December 21, 2011

Tied to Medication by Jessie Close

Filed under: Uncategorized — BringChange2Mind @ 6:43 pm

            I don’t know what’s taking me so long to write this except that I get paralyzed by the thoughts of medication.

I don’t like to think of my medications this way but, honestly, I am tethered to them, chained, cinched.  If I don’t take them I get sick, like an addict.  It’s the getting sick part that makes me wonder why so many of us stop taking them.  I’m a chicken when it comes to getting sick.  I wash my hands when I get home from shopping and this one habit, I think, keeps me from picking up germs.  I must add here that I don’t wash my hands obsessively but was instructed by my dad, who was a doctor, to not kiss, hug or shake hands during flu season.  I do think that’s a bit obsessive.  The washing hands advice is good though.  See?  It’s so very difficult to keep me on track when discussing medications.

The difference between an addict who uses street drugs, even if they originate via a pharmaceutical company, and those of us who use prescribed psychiatric medications, is that the psychiatric drugs make it possible to live in this world while the addict using street drugs is taken away from the world.  One is about self-care, the other about self-harm.  One is about learning to manage life, the other about mis-managing it.  I know this because I’m a recovering alcoholic who used to pop many different types of drugs.  Now, everything I do is to keep myself alive and free of the wrong drugs and alcohol.  I don’t take kindly to people telling me I shouldn’t use psychiatric drugs.  Street drugs allowed me to either slow down or speed up.  I regulated my changing moods, but not with the needed medications.  It’s a miracle I’m alive.  Aside from seasonal depression, I’m a pretty steady person now and the right kind of drugs have made a difference.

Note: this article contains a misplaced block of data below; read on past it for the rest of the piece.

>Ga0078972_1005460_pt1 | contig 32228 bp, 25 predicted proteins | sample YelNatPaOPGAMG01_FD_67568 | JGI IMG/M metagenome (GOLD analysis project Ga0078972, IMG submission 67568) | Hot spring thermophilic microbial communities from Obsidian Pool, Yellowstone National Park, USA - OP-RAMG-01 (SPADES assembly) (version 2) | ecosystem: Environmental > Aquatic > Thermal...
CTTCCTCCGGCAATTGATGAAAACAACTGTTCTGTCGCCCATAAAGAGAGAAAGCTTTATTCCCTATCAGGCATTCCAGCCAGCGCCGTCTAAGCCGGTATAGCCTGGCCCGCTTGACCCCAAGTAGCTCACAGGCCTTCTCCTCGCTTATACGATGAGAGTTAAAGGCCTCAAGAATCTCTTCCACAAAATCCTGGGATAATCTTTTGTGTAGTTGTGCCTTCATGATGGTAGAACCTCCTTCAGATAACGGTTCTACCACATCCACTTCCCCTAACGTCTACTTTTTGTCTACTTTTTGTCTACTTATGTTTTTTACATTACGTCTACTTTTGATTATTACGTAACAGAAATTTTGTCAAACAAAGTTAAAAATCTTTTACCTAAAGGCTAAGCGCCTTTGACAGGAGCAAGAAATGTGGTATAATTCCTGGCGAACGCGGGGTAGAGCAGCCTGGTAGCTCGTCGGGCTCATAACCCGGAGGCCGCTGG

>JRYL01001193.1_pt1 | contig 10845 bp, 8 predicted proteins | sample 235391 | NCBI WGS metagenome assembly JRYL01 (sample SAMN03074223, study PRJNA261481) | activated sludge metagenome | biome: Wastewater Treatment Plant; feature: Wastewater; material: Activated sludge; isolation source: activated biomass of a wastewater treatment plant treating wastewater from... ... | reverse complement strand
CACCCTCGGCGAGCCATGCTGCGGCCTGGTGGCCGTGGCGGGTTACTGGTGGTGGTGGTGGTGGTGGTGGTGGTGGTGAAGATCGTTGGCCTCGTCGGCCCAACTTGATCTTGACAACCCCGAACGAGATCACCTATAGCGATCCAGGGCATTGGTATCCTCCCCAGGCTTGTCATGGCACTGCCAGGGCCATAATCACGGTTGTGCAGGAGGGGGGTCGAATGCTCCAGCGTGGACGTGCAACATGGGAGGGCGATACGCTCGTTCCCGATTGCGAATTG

Mental illness is not for the faint-hearted!  If you’re afraid in the beginning, if you persist with your medication, you will earn bravery by taking care of yourself.  It takes courage and organization to manage your medications even, unfortunately, when all you feel like doing is lying on the couch and giving up.  I have my own system for my medications.  Not a month goes by that I don’t think that keeping track of my supply is a major pain in the ass.  I hate re-ordering, hate figuring out when I need to re-order.  The worst is when I’ll get near the bottom of a prescription and see that there are no refills left.  Inevitably, I’ve put off reading the label for as long as possible, not wanting to read CALL YOUR DOCTOR.

My brain goes blank when I have to deal with my medications.  I want to lie on the floor and kick and scream but expressing those feelings that way never works!  Unless I want to stop the medication – and I don’t – I have to pull myself together and order refills.  I would recommend giving this responsibility, temporarily, to a family member or friend who lives nearby if you are too sick to deal with it.